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3.8 out of 5 stars
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3.8 out of 5 stars
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TOP 500 REVIEWERon 28 August 2015
Four years after the trio’s brilliant The Servant, director Joseph Losey, screenwriter Harold Pinter and actor (one of Britain’s finest) Dirk Bogarde brought us this intriguing 1967 take on human relationships – as experienced in the rarefied air of 1960s Oxford academia. Once again, the partnering of Losey and Pinter gives us a uniquely stylish – but, for me, less successful than the earlier film – slice of cinema, filled with visual delights and much verbal sparring in their attempt to dissect (and satirise) the film’s themes of open, dysfunctional relationships, ageing, identity, fidelity, fame, social mores and rituals. Bogarde turns in another outstanding performance here as the hesitant, disaffected family man and don, Stephen, part of another trio in Losey’s film – this time of besotted would-be paramours of Jacqueline Sassard’s incongruously glamorous student (and 'Austrian princess’), Anna.

Losey (and Pinter’s) film is certainly unconventional – full of flashbacks, a random sense of time and the blurring of dreams and reality (the latter during an inventive sequence between Stephen and – appropriately enough – the star of Resnais’ Last Year At Marienbad, Delphine Seyrig’s 'Provost’s daughter’, Francesca). Accident is also visually highly creative – courtesy of Gerry Fisher’s cinematography – with some impressive framing, extended takes, camera angles and numerous memorable sequences (good examples being the film’s eponymous opening and that which cuts between shots of gargoyles as a clock strikes). The film’s unconventionality – redolent of some European cinema of the period, particularly Antonioni – also manifests itself via long, static camera shots, idiosyncratic dialogue, offbeat humour, oblique plot points and eccentric characters with unexplained motivations.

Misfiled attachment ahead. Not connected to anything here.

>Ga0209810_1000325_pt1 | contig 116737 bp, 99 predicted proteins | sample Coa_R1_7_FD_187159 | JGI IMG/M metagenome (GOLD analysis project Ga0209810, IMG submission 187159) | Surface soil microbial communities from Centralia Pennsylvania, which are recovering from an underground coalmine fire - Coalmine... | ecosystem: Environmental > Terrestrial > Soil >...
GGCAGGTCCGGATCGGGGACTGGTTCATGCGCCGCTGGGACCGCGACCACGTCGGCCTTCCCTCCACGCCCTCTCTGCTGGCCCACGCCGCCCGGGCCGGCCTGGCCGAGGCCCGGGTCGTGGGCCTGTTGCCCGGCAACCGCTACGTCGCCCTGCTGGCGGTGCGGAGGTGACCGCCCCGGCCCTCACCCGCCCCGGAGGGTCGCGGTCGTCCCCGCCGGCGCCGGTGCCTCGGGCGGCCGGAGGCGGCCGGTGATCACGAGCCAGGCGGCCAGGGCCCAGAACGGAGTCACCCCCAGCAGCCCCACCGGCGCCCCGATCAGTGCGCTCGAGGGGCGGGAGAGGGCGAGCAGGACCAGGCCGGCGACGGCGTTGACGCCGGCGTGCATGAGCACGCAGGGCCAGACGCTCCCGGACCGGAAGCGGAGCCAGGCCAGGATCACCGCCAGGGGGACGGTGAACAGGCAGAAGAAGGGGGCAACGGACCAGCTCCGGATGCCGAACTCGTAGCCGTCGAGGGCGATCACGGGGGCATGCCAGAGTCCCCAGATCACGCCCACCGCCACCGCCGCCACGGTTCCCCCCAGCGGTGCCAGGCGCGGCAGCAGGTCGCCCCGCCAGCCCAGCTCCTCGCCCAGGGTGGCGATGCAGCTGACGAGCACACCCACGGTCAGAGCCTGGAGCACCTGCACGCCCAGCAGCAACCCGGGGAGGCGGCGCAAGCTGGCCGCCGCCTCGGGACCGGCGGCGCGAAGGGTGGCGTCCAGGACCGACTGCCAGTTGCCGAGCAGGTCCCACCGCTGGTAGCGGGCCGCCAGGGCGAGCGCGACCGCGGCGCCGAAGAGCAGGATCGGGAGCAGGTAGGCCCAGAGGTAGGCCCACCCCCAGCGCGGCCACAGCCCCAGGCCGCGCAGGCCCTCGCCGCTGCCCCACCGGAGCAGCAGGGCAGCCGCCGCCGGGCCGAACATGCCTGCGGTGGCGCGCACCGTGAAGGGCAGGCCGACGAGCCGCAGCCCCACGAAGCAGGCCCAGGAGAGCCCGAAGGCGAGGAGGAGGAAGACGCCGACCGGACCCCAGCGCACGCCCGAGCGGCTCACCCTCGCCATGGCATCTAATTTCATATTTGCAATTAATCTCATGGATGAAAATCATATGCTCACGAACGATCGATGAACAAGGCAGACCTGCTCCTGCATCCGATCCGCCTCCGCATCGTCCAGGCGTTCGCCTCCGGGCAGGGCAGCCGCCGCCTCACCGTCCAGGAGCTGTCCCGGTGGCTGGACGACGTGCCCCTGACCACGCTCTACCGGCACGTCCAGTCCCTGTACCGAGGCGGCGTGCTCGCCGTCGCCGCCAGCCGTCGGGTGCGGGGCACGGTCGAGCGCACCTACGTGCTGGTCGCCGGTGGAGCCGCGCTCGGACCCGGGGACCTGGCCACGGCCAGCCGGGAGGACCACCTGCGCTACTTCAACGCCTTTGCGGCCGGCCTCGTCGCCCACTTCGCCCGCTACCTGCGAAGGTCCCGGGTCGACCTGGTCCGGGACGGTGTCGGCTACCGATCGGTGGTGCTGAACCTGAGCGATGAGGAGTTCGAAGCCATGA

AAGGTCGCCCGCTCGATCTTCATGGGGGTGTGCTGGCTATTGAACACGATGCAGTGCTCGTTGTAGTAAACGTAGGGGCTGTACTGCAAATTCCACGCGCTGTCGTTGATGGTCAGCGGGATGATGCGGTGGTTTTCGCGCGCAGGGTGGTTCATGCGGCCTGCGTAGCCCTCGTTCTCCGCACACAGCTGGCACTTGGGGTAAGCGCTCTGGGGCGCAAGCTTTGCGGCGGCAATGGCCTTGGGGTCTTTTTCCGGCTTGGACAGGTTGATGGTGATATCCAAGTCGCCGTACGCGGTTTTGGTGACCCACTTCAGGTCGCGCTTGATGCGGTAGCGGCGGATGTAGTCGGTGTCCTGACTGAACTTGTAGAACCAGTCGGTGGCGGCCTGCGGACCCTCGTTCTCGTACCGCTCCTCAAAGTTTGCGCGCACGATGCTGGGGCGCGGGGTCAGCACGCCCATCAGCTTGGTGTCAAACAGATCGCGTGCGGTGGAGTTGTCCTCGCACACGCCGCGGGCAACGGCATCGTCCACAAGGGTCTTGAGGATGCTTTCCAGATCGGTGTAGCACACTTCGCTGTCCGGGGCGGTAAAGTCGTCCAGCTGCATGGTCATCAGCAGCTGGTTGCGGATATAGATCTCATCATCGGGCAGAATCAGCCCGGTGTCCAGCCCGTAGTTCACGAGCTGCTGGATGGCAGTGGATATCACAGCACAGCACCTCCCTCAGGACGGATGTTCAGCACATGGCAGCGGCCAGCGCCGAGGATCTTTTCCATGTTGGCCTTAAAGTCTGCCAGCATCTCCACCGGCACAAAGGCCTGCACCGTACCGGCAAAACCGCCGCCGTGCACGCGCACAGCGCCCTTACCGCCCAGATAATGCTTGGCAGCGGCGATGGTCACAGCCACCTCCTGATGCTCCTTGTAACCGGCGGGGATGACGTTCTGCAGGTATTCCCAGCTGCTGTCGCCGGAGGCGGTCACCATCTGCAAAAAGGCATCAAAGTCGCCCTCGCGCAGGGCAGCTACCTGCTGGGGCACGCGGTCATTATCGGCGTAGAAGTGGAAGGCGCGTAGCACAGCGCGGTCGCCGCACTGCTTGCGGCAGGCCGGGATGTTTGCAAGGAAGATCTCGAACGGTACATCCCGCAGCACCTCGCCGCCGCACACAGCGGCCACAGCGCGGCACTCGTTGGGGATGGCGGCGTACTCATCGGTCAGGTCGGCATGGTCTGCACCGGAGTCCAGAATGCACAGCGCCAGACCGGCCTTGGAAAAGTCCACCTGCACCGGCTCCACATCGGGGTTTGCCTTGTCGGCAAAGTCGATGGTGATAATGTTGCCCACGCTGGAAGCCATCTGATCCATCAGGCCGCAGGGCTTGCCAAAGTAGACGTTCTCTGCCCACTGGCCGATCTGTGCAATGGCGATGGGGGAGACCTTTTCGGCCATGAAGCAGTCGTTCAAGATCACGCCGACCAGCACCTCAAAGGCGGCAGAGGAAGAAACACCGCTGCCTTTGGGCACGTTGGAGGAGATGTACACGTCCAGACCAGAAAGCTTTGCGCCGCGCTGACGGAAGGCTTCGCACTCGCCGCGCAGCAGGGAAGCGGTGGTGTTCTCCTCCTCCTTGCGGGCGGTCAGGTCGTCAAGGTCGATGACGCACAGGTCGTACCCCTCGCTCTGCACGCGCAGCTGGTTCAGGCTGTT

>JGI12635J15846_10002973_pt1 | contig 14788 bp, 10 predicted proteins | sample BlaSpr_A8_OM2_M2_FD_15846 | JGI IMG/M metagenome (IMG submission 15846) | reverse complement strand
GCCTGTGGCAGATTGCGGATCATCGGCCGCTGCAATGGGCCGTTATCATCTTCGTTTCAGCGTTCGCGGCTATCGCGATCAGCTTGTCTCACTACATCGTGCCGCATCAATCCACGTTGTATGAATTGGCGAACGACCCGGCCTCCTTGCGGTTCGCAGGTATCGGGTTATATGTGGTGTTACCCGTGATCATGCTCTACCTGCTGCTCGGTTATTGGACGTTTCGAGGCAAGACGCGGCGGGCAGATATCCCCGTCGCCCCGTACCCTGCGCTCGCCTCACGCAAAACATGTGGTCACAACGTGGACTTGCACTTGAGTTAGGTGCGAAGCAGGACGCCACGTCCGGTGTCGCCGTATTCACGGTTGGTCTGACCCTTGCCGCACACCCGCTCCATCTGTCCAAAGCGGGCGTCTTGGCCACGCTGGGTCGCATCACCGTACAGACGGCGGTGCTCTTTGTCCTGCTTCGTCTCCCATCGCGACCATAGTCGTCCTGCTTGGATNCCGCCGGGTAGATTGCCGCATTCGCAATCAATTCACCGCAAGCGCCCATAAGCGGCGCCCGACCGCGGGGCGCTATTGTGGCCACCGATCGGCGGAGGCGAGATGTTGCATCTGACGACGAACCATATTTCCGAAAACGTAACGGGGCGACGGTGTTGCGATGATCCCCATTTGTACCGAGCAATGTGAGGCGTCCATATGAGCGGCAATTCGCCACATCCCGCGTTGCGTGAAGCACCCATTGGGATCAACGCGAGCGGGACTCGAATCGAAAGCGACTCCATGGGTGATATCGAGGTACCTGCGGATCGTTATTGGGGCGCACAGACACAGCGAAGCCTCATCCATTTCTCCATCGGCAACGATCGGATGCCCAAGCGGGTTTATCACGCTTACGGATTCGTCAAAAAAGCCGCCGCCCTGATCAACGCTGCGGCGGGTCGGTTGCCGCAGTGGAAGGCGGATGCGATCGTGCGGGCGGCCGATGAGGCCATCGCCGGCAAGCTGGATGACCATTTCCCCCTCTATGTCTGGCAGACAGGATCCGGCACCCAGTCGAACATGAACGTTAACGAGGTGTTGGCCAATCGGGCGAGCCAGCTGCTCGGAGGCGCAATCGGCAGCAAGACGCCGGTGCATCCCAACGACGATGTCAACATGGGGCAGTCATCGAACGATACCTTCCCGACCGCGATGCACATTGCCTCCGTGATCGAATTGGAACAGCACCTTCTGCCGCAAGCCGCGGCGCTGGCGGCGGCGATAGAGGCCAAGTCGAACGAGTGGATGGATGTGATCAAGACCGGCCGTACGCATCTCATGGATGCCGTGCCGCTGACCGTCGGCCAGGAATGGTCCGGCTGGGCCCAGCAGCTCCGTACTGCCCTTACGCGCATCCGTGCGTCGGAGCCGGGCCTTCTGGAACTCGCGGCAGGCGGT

Losey’s cast, however, is, almost without exception, excellent. In addition to Bogarde – for me, the film’s 'coherent centre’ – each of Stanley Baker as the disruptive friend to Stephen and 'TV host’, Charley, and Michael York as Anna’s fellow student, William, are impressive (the former particularly, playing a role very much against type). Other impressive supporting turns are delivered by Vivien Merchant as Stephen’s cynical wife, Rosalind, and by Alexander Knox as the University Provost. For me, the only weak-point is Sassard’s performance as Anna – admittedly more of a 'female cypher’ for her trio of admirers, rather than a fully-developed character – though the actress does improve somewhat as the film progresses.

Other films that Accident calls to my mind, for various reasons, partly due to the 60s milieu, are Antonioni’s Blow-up, Cammell/Roeg’s Performance, Skolimowski’s Deep End and Anderson’s If…. I’m not that surprised that, upon Accident’s release, audiences apparently didn’t 'get’ the film and, whilst (for me, at least) the film is not without its flaws, it is worth persevering with and benefits from repeat viewings.

The Studiocanal remastered DVD also has over an hour’s worth of interesting extras (an interview with Losey and Pinter plus various critics).
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on 13 January 2016
Studio Canal BD release:
Picture quality - Very good but less so in a few places, probably due to the production processes used at the time, notably at the opening and closing sequences. Satisfying rendition of colour allowing the thoughtfully framed photography and hues of the film stock to shine through as intended.
Sound quality: Good